ICTSI profit up 50pc to US$294 million, sales rise 20pc
MANILA's International Container Terminal Services Inc (ICTSI) posted a first half 50 per cent year-on-year net profit increase to US$294.5 million, drawn on revenues of $1.06 billion, up 20 per cent.
Second quarter net profit increased 43 per cent year on year to $152.2 million, drawn on revenues of $534.6 million, up 20 per cent.
"We have delivered another period of strong operational and financial results across our global portfolio with throughput growth of five per cent," said ICTSI president and chairman Enrique Razon.
"Over the years, we have demonstrated our resilience and the benefits of having a clear strategic market position and a disciplined and purpose-led culture," he said.
ICTSI handled 5,752,582 TEU in the first six months of 2022, up five per cent year on year due to volume growth and general improvement in trade activities as economies continue to recover from the impact of Covid restrictions.
For the quarter ended June 30, total consolidated throughput was six per cent higher at 2,919,581 TEU compared to 2,751,731 TEU in 2021, said the company.
First half expenditure amounted to $231.3 million. This went to upgrading terminals, namely the Manila International Container Terminal (MICT), VICT in Melbourne, ICTSI DR Congo (IDRC) in Matadi, Contecon Manzanillo de CV (CMSA) in Manzanillo, Mexico, and the acquisition of land in the Philippines and in Brazil for new projects.
The group's capital expenditure budget for 2022 is US$33 million to go to payment of the concession extension upfront fees at Madagascar International Container Terminal Services Ltd (MICTSL); ongoing expansion at the company's terminals in Democratic Republic of Congo, Australia, Mexico and Philippines; equipment acquisitions and upgrades and for various maintenance requirements.
Maersk cuts free container dwell time at US ports
DANISH shipping giant Maersk has cut import container dwell time by five days at two major US cargo ports in a bid to clear boxes from terminals.
The carrier will reduce import container dwell time from 14 days to nine at Los Angeles and Long Beach and at choked-up New York-New Jersey terminals.
From this week, Maersk will begin transferring containers dwelling for nine or more days that are customs cleared and have no appointment confirmed for pickup at the terminals.
Maersk may also include containers with confirmed delivery appointments in situations where the appointments have been routinely missed or cancelled.
"Unfortunately, persistent congestion continues to impact operations in our key Los Angeles/Long Beach and Newark/Elizabeth gateways," Maersk said.
"However, average dwell times remain excessive across the United States, so we feel it's important to do more to free up capacity and improve productivity in our marine terminals so we can provide a more reliable service," it said.
Containers trucked to Maersk designated off-dock locations in the Pacific southwest and New Jersey can only be made available on a "Last-In-First-Out" (LIFO) basis.
Consequently Maersk asks shippers to take delivery of most urgent loads within the first seven-days after discharge to avoid potential delays in a 'peel off' stack.
Asia-US east coast capacity increases 18.9pc
ASIA to US east coast capacity is up 18.9 per cent, while congestion on the US west coast led to an increase in demand and capacity on the Asia-US east coast routes, reports the UK's Seatrade Maritime News.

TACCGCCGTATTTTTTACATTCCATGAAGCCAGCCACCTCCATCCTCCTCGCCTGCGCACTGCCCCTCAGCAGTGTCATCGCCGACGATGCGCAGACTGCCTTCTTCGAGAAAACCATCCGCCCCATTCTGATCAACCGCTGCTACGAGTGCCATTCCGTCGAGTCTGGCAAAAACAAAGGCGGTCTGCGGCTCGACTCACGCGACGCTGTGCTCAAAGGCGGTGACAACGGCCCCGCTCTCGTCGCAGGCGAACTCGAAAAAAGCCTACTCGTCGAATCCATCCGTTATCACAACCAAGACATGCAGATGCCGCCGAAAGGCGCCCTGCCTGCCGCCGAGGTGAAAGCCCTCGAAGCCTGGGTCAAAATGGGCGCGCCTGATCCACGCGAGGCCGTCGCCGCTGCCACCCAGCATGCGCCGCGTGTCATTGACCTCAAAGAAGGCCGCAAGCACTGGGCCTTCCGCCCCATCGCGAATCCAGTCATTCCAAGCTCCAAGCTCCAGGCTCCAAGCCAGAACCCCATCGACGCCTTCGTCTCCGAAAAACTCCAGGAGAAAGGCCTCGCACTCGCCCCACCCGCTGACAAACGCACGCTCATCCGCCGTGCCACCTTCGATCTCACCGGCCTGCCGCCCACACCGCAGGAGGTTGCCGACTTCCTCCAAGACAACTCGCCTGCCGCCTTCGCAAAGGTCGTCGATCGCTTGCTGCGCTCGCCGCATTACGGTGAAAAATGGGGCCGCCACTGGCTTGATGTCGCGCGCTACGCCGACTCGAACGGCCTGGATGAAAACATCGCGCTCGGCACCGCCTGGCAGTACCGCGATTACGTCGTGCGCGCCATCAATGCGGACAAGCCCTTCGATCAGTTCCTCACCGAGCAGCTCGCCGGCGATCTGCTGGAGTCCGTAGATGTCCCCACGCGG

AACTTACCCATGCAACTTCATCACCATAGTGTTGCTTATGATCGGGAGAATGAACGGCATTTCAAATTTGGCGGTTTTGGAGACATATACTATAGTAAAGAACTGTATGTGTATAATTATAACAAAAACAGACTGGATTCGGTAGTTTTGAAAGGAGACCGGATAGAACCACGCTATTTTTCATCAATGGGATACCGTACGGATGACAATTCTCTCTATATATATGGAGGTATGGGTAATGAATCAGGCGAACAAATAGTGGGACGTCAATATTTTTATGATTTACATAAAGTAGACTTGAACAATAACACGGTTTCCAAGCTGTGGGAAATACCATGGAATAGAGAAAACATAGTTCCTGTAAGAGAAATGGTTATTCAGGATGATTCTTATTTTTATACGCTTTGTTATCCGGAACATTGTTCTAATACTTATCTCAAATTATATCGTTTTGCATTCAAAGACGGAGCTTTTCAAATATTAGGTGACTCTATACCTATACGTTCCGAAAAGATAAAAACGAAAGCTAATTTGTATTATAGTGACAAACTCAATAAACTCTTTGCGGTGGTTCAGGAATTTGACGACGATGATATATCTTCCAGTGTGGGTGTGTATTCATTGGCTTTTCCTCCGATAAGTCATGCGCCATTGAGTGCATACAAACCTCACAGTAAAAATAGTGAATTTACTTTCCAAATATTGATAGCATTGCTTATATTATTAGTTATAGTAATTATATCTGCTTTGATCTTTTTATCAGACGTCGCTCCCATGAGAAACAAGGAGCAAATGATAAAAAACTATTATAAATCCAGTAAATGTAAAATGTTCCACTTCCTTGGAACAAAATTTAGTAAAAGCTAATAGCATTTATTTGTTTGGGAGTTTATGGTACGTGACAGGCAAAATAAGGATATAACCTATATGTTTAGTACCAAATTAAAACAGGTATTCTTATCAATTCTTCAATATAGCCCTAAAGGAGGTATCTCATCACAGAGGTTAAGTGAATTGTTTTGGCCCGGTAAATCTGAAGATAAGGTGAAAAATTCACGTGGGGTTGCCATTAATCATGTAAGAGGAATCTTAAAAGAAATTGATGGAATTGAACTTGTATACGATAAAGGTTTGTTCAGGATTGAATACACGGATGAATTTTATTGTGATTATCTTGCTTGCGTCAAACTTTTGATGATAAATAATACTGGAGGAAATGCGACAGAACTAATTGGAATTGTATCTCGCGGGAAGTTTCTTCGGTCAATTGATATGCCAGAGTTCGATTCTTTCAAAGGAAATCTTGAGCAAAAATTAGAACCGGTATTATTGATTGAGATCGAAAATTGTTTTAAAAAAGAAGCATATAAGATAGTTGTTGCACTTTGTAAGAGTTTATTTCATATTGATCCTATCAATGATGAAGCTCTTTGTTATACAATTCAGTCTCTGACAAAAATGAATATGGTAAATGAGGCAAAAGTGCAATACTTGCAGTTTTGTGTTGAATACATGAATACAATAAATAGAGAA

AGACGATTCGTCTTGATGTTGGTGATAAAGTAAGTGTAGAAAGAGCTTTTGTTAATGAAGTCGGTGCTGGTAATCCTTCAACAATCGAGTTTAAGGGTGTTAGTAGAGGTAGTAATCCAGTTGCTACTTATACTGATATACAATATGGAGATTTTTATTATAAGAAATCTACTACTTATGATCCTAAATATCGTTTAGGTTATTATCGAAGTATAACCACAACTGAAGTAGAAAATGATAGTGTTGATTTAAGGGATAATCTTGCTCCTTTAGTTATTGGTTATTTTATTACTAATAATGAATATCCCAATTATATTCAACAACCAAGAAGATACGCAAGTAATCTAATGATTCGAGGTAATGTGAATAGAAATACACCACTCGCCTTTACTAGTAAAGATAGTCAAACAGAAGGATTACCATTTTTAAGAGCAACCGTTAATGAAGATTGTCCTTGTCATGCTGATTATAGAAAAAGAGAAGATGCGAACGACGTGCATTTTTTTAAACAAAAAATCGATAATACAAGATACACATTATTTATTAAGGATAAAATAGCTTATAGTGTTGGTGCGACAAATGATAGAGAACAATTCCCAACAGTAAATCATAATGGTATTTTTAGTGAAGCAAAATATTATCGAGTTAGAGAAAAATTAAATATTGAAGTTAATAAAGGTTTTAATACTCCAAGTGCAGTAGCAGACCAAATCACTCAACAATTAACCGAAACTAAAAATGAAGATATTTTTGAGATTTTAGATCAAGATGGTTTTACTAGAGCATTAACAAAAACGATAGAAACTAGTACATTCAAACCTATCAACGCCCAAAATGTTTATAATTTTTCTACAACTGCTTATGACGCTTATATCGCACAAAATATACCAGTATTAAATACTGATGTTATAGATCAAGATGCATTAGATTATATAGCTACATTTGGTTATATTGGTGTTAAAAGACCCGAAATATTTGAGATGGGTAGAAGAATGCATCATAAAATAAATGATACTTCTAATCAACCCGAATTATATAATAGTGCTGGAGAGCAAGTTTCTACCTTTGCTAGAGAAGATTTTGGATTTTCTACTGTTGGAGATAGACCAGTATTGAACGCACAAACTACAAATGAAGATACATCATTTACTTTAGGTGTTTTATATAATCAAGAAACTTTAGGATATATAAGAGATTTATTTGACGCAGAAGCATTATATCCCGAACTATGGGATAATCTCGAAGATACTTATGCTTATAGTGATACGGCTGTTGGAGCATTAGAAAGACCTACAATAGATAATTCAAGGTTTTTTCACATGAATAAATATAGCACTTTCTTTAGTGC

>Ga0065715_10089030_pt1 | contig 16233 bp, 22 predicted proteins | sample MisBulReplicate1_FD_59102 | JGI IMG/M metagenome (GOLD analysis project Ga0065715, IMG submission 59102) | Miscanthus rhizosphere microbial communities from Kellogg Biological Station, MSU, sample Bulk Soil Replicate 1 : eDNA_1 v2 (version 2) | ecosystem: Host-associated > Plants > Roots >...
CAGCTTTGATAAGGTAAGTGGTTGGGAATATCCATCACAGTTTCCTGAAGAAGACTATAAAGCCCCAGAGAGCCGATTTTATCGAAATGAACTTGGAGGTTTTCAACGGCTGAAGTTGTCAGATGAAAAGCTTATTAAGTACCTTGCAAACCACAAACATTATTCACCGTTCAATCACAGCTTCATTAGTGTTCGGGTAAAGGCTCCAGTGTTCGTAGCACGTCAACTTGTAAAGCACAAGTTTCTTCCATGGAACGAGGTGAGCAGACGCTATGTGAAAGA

In the three months to July 24, capacity between Asia and the US east coast was up 18.9 per cent year on year to an average of 210,000 TEU, said Xeneta data.
"Compared to the average weekly capacity in the same period last year, this is the equivalent of adding four 8,750-TEU ships a week," said Xeneta.
Global container line reliability rises to 40 per cent, said the data provider. Asia-US west coast capacity eased, but remained the bigger trade by far.
In the same period, Asia-west coast capacity was down 1.7 per cent, averaging 310,000 TEU. The shift between the coasts was driven by delays and queues at US west coast ports.
Schedule reliability fell on the US east coast with 18.7 per cent of services running on time in June with average delays of nine days for those arriving late.
On the west coast, reliability improved to 24.8 per cent in June, with average delays of 9.9 days.
Shanghai handles record number of containers in July
THE Port of Shanghai is reporting a new monthly record for the total number of containers moving through, reports Fort Lauderdale's Maritime Executive.
The volume growth comes as the port recovered from earlier Covid crisis lockdowns and from the new surge in volume across many of China's largest container ports.
The Shanghai International Port Group declared it handled 4.3 million TEU in July. It compares with a previous record of 4.2 million TEU in October 2020.
On average, the port handled 3.93 million TEU a month in 2021.
Seeking to give a sense of the magnitude of the volume, the Chinese media highlighted that Shanghai handled 140,000 TEU daily in July.
The Shengdong International Container Terminal also reported a new monthly record of 840,000 TEU.
July's volume is 16 per cent over July 2021 and 13 per cent ahead of June.
The port worked in June to catch up after May's lockdown, including restrictions on inter-city trucking.
Shanghai has handled 26.85 million TEU in 2022, putting it at a rate similar to the port's monthly average in 2021.
Shanghai was ranked as the world's busiest container port for 12 years running since China launched an effort in 2010 to expand the port operations.
The China Ports & Harbour Association reports overall solid growth in port operations in 2022.
There was growth at eight of the 10 largest coastal ports.
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